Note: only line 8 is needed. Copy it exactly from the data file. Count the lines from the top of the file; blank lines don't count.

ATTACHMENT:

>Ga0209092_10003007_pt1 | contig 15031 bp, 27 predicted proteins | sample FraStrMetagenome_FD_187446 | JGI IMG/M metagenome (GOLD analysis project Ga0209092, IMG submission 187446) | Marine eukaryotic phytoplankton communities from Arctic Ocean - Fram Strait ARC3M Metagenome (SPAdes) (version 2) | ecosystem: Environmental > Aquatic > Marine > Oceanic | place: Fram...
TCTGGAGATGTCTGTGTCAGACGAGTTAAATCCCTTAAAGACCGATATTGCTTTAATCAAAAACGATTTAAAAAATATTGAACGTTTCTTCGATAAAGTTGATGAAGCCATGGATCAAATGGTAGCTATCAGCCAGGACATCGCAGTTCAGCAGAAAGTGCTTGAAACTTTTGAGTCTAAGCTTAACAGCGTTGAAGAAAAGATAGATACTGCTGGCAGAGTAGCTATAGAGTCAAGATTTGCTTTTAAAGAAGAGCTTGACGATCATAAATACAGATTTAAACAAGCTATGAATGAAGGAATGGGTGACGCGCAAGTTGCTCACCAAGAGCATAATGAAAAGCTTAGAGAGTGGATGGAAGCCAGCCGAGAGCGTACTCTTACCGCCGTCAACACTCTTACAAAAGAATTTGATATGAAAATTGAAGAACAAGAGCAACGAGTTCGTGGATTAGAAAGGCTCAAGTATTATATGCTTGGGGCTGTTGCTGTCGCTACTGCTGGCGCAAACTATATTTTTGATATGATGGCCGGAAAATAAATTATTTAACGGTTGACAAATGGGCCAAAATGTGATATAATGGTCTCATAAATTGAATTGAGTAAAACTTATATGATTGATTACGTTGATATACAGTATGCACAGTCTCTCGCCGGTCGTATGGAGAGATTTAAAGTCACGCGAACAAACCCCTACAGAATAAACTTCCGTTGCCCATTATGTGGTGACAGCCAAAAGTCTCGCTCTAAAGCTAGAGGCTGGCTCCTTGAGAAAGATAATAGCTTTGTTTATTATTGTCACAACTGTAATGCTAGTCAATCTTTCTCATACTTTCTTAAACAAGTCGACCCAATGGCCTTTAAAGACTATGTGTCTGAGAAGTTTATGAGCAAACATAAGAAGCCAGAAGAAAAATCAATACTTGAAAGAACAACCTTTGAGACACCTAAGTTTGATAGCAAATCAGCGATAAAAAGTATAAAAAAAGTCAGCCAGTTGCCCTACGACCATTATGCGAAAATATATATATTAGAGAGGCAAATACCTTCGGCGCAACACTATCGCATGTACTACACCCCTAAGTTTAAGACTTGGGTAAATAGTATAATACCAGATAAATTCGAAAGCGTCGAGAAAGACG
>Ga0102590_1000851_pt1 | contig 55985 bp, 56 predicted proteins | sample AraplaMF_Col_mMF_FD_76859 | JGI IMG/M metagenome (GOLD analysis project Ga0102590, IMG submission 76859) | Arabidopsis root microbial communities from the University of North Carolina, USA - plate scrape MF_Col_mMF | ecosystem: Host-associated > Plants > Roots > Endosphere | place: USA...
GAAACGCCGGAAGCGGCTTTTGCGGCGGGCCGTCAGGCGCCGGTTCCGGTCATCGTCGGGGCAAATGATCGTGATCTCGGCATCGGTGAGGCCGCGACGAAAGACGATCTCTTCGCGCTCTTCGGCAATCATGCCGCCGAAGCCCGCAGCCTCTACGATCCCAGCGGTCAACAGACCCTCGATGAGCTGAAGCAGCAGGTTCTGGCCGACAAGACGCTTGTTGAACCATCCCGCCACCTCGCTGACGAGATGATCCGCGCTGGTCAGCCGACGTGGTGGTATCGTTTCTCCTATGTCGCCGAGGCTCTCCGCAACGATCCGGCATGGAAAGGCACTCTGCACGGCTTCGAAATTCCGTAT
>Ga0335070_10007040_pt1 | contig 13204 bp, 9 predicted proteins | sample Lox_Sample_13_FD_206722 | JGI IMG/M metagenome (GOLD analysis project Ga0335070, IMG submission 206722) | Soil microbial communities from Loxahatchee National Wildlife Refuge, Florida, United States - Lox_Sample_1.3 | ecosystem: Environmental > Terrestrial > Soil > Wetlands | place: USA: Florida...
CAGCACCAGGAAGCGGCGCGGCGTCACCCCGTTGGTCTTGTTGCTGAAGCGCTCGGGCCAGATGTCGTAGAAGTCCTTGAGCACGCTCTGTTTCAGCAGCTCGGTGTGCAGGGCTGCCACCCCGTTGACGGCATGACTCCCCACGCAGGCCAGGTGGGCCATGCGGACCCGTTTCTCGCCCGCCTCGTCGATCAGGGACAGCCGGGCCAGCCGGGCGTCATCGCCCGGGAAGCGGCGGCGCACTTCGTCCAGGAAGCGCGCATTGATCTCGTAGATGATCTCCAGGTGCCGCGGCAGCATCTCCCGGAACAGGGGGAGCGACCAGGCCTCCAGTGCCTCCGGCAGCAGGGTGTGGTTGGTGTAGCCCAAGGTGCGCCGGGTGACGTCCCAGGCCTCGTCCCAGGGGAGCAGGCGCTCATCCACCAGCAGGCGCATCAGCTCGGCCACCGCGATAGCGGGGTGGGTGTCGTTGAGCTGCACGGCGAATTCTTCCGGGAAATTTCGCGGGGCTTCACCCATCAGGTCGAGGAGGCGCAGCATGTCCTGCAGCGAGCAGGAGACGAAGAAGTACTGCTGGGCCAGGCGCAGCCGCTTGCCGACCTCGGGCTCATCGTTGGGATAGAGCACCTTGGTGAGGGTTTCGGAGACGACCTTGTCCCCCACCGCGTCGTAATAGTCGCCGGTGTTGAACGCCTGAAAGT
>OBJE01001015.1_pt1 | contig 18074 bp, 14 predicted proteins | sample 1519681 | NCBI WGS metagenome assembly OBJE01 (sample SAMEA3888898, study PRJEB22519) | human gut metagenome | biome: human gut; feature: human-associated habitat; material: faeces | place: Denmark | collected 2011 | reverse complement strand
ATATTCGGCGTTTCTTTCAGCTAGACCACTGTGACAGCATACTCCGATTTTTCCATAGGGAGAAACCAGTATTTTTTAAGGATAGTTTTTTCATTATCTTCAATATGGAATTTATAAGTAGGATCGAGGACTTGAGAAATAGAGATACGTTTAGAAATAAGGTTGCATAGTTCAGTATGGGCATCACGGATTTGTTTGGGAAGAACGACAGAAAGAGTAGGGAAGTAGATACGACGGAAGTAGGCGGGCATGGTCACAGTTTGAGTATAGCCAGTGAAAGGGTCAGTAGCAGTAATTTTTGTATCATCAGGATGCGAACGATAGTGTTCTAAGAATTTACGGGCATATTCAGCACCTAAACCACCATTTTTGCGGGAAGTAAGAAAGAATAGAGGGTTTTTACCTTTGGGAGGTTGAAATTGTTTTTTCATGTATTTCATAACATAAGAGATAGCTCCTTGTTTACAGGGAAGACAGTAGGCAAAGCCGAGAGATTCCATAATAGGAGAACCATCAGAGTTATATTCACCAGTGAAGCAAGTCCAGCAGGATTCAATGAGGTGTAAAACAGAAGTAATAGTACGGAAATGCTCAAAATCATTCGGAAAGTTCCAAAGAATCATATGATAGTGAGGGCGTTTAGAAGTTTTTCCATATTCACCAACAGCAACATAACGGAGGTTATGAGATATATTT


ATATTCGGCGTTTCTTTCAGCTAGACCACTGTGACAGCATACTCCGATTTTTCCATAGGGAGAAACCAGTATTTTTTAAGGATAGTTTTTTCATTATCTTCAATATGGAATTTATAAGTAGGATCGAGGACTTGAGAAATAGAGATACGTTTAGAAATAAGGTTGCATAGTTCAGTATGGGCATCACGGATTTGTTTGGGAAGAACGACAGAAAGAGTAGGGAAGTAGATACGACGGAAGTAGGCGGGCATGGTCACAGTTTGAGTATAGCCAGTGAAAGGGTCAGTAGCAGTAATTTTTGTATCATCAGGATGCGAACGATAGTGTTCTAAGAATTTACGGGCATATTCAGCACCTAAACCACCATTTTTGCGGGAAGTAAGAAAGAATAGAGGGTTTTTACCTTTGGGAGGTTGAAATTGTTTTTTCATGTATTTCATAACATAAGAGATAGCTCCTTGTTTACAGGGAAGACAGTAGGCAAAGCCGAGAGATTCCATAATAGGAGAACCATCAGAGTTATATTCACCAGTGAAGCAAGTCCAGCAGGATTCAATGAGGTGTAAAACAGAAGTAATAGTACGGAAATGCTCAAAATCATTCGGAAAGTTCCAAAGAATCATATGATAGTGAGGGCGTTTAGAAGTTTTTCCATATTCACCAACAGCAACATAACGGAGGTTATGAGATATATTT